Patrick McIlheran, conservative ideologue and propagandist of the Milwaukee-Journal Sentinel, has yet another infuriatingly misinformed (as usual) screed pertaining to a government mandate - when taxpayers fund over a million dollars of a private project, decent wages must be paid to the workers of the project.
Seems rational. Oh, but not in McIlheran's race-to-the-bottom model of development.
How dare the government demand that there be labor standards in projects where they're paying over a millions dollars! By now, we know the drill: give our tax dollars to the private sector, let them do what they wish, expect nothing, and shut our collective mouth. Sounds like a great investment - because I believe in corporations and the free markets and I know, deep down in my heart, that somehow it'll all work out best for all of us, gosh golly. [Please excuse the dripping sarcasm.]
By the way, how are all those privatization schemes, private sector financial innovations, and deregulatory initiatives working out?
From the article: "If we have a problem with people getting jobs," said Council President Willie Hines, an ordinance opponent, "the solution can't be to increase wages." The "increase" in wages is better thought of as the interest paid by the private developer on the risk assumed by the government in helping to fund/start the project.
A business is choosing to develop a site because of the income stream, the cash flow, that can be generated from that site. Every site is not duplicable anywhere we'd like. Certain spots have better exposure and demand, and that's why those sites are chosen for whatever project may be planned (except of course when "subsidies" - bribery or pay-off is a better descriptor - distort the market by courting a business to move with tax breaks and exemptions to what could be considered a comparatively less than optimal site). This fact squashes the claim that a developer can just go anywhere else they want. Cheapness is not a comparative advantage. And, as has been repeatedly found in numerous studies, labor cost is not the boogey-man the race-to-the-bottom cabal claims it to be [see For Further Reading below].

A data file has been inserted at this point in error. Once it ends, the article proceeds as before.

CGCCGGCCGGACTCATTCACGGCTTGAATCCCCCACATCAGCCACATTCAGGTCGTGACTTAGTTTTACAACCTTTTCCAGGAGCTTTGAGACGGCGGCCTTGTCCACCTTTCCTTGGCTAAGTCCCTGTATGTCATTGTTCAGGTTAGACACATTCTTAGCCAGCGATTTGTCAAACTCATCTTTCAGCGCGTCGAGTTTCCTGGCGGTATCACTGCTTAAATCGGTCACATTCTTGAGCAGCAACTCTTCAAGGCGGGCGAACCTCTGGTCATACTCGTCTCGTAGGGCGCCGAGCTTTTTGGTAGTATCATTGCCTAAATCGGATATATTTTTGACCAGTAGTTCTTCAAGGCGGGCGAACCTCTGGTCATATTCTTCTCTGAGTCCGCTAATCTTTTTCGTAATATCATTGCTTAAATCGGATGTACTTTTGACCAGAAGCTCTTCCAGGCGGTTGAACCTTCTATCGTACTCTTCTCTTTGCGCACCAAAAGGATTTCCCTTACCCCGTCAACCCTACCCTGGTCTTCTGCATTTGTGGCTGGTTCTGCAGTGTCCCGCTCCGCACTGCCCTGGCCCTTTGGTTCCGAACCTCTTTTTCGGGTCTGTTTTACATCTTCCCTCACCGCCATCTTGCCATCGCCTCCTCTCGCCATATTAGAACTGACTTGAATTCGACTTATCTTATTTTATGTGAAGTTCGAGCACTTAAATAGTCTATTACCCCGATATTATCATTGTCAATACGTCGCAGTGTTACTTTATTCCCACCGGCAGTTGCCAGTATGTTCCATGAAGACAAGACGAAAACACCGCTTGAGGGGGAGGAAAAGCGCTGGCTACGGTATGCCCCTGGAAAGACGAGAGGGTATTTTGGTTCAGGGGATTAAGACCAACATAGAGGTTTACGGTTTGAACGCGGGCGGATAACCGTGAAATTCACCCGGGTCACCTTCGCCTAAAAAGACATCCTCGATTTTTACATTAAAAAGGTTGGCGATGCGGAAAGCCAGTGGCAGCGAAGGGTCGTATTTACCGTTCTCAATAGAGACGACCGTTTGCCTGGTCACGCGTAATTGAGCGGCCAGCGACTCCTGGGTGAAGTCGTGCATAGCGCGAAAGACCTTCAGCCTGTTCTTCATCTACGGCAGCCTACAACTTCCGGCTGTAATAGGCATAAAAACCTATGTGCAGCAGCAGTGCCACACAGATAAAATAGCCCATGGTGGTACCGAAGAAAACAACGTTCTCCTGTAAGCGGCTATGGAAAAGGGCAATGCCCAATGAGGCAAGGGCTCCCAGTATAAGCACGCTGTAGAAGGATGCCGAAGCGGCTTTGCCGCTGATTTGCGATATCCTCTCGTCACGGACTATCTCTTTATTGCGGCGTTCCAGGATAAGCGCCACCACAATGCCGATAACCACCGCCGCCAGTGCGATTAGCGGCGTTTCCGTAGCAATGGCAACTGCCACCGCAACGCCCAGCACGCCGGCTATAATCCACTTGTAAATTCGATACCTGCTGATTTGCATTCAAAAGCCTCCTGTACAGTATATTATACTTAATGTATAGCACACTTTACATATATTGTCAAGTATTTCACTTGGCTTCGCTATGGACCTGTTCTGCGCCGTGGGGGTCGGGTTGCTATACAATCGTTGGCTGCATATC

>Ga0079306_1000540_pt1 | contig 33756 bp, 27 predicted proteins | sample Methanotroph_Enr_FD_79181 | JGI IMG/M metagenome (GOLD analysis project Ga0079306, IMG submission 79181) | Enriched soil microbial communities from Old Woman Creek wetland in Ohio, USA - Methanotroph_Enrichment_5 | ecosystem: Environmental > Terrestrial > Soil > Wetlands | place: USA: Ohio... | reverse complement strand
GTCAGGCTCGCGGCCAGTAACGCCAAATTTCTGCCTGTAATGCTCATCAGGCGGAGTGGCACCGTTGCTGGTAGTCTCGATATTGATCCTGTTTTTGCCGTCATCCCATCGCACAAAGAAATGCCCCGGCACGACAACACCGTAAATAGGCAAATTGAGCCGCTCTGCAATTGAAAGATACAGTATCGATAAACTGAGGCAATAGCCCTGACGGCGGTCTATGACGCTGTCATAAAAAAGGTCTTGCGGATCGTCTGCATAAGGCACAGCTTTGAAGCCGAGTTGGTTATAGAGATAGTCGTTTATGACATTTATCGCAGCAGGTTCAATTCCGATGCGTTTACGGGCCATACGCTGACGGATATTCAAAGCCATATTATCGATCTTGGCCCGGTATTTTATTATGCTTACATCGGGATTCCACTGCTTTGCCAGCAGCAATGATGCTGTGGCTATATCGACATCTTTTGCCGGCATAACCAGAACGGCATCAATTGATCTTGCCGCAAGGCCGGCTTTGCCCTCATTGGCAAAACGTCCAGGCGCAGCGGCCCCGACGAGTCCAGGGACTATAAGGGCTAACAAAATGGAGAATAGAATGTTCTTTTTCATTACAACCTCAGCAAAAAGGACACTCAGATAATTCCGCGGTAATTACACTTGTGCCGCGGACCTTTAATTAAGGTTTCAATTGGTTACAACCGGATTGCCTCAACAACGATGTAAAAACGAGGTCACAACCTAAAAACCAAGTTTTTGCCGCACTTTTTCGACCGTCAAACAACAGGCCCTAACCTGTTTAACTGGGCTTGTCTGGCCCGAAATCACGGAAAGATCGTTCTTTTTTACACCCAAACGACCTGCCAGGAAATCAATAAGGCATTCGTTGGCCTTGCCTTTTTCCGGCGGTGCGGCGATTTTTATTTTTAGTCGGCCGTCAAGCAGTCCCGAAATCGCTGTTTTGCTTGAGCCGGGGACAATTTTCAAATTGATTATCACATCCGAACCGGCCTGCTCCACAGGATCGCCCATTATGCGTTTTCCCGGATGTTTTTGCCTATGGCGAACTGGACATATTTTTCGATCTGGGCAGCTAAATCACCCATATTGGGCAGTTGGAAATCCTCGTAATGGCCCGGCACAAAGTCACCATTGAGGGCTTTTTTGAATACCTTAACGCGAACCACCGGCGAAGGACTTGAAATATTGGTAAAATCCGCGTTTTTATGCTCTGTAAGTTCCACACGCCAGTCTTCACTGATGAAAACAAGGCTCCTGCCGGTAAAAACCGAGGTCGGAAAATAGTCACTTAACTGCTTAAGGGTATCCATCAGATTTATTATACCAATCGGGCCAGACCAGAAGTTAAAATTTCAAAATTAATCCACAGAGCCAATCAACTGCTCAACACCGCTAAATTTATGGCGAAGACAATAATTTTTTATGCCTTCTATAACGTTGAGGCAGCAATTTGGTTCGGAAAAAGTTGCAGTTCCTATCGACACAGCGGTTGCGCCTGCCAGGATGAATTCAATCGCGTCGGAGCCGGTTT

For McIlheran, being paid an honest days wage for an honest days work is "suspect." Our labor laws and standards, the labor movement in general, all part of a nefarious conspiracy. Luckily McIlheran, Mr. Consistency, doesn't have any type of representation in his profession of journalism. Oh, wait, I almost forgot about the Newspaper Guild, the International Federation of Journalists, the International Press Institute, the Society of Professional Journalists, and the National Writers Union.
He also shows another glaringly uninformed - regarding sprawl and the environment - viewpoint, "You see buildings rising, instead, out where the parking is free and the costs are lower. Developers and their tenants have choices." It doesn't even cross his mind that there might be negative economic and environmental issues with this type of development. More on this obliviousness here and here.
He also then tries to take a shot at the sick day ordinance and the 'tax hell' (as some falsely try to claim) that oppresses business here, "This sick leave outrage is part of a continuum. From high taxes to a weird fee on going out of business to a general feeling that they're seen as the class enemy, businesses aren't finding our city a welcoming place. Why, then, would leaders want to give entrepreneurs one more reason to leave?"
As 9 to 5 has noted, "Since enactment of paid sick time on February 5, 2007, San Francisco has maintained a competitive job growth rate that has exceeded the average growth rate of nearby counties without paid sick days. Likely benefits include improved health outcomes, speedier recoveries for workers and their families, and greater family economic stability with more consistent employment tenure." Another no-brainer with a case study for evidence. But that doesn't jibe with the McIlheran narrative, so forget it.
[Michael Rosen, of Midcoast Views, has an interesting post about Milwaukee developers and their lobbying efforts to undermine the ordinance.]
The problem is, most of what the McIlherans of the world think, most of the policies they push, have no grounding in solid empirical data. It's an ad hoc paradigm they operate from where they mold reality to fit into their narrow worldview. They imagine it, therefore it must be so.
But keep railing for the interests of the powerful at the expense of the many, Mr. McIlheran. Big Business will always be eager to pay for shills willing to present their propaganda to the public.
For Further Reading:
A New Development Paradigm
Attracting Economic Development - At What Cost?
Beginner's Guide to Accountable Development
Building Good Jobs & Strong Communities
Economic Benefits of Union Membership
How Unions Help All Workers
NAFTA: Still Not Working
Shielding Public Incentives for Corporate Relocations from Public Scrutiny
The Economic Civil War
Union Advantage By The Numbers
Union Wage Advantage for Low-wage Workers